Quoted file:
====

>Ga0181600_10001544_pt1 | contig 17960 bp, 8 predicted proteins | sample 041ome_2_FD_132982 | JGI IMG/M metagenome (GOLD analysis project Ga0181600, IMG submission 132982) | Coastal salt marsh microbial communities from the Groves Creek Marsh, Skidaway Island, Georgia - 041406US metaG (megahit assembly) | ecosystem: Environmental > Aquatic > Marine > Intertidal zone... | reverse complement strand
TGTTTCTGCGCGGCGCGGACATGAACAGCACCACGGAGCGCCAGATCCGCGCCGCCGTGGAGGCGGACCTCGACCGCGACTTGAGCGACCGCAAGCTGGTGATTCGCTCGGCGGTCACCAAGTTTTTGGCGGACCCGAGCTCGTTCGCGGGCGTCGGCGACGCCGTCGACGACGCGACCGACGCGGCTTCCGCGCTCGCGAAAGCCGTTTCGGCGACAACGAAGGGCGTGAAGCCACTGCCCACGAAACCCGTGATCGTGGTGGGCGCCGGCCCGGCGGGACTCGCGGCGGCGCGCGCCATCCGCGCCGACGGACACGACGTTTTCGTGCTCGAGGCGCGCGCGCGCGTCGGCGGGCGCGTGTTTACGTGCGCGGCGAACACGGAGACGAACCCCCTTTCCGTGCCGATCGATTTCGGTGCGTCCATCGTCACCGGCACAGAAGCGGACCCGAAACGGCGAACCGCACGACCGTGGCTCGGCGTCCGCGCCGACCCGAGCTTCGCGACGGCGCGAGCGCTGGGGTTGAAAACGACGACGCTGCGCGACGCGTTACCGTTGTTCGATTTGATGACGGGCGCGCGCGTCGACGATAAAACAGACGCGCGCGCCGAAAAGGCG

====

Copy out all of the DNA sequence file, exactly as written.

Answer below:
>Ga0181600_10001544_pt1 | contig 17960 bp, 8 predicted proteins | sample 041ome_2_FD_132982 | JGI IMG/M metagenome (GOLD analysis project Ga0181600, IMG submission 132982) | Coastal salt marsh microbial communities from the Groves Creek Marsh, Skidaway Island, Georgia - 041406US metaG (megahit assembly) | ecosystem: Environmental > Aquatic > Marine > Intertidal zone... | reverse complement strand
TGTTTCTGCGCGGCGCGGACATGAACAGCACCACGGAGCGCCAGATCCGCGCCGCCGTGGAGGCGGACCTCGACCGCGACTTGAGCGACCGCAAGCTGGTGATTCGCTCGGCGGTCACCAAGTTTTTGGCGGACCCGAGCTCGTTCGCGGGCGTCGGCGACGCCGTCGACGACGCGACCGACGCGGCTTCCGCGCTCGCGAAAGCCGTTTCGGCGACAACGAAGGGCGTGAAGCCACTGCCCACGAAACCCGTGATCGTGGTGGGCGCCGGCCCGGCGGGACTCGCGGCGGCGCGCGCCATCCGCGCCGACGGACACGACGTTTTCGTGCTCGAGGCGCGCGCGCGCGTCGGCGGGCGCGTGTTTACGTGCGCGGCGAACACGGAGACGAACCCCCTTTCCGTGCCGATCGATTTCGGTGCGTCCATCGTCACCGGCACAGAAGCGGACCCGAAACGGCGAACCGCACGACCGTGGCTCGGCGTCCGCGCCGACCCGAGCTTCGCGACGGCGCGAGCGCTGGGGTTGAAAACGACGACGCTGCGCGACGCGTTACCGTTGTTCGATTTGATGACGGGCGCGCGCGTCGACGATAAAACAGACGCGCGCGCCGAAAAGGCG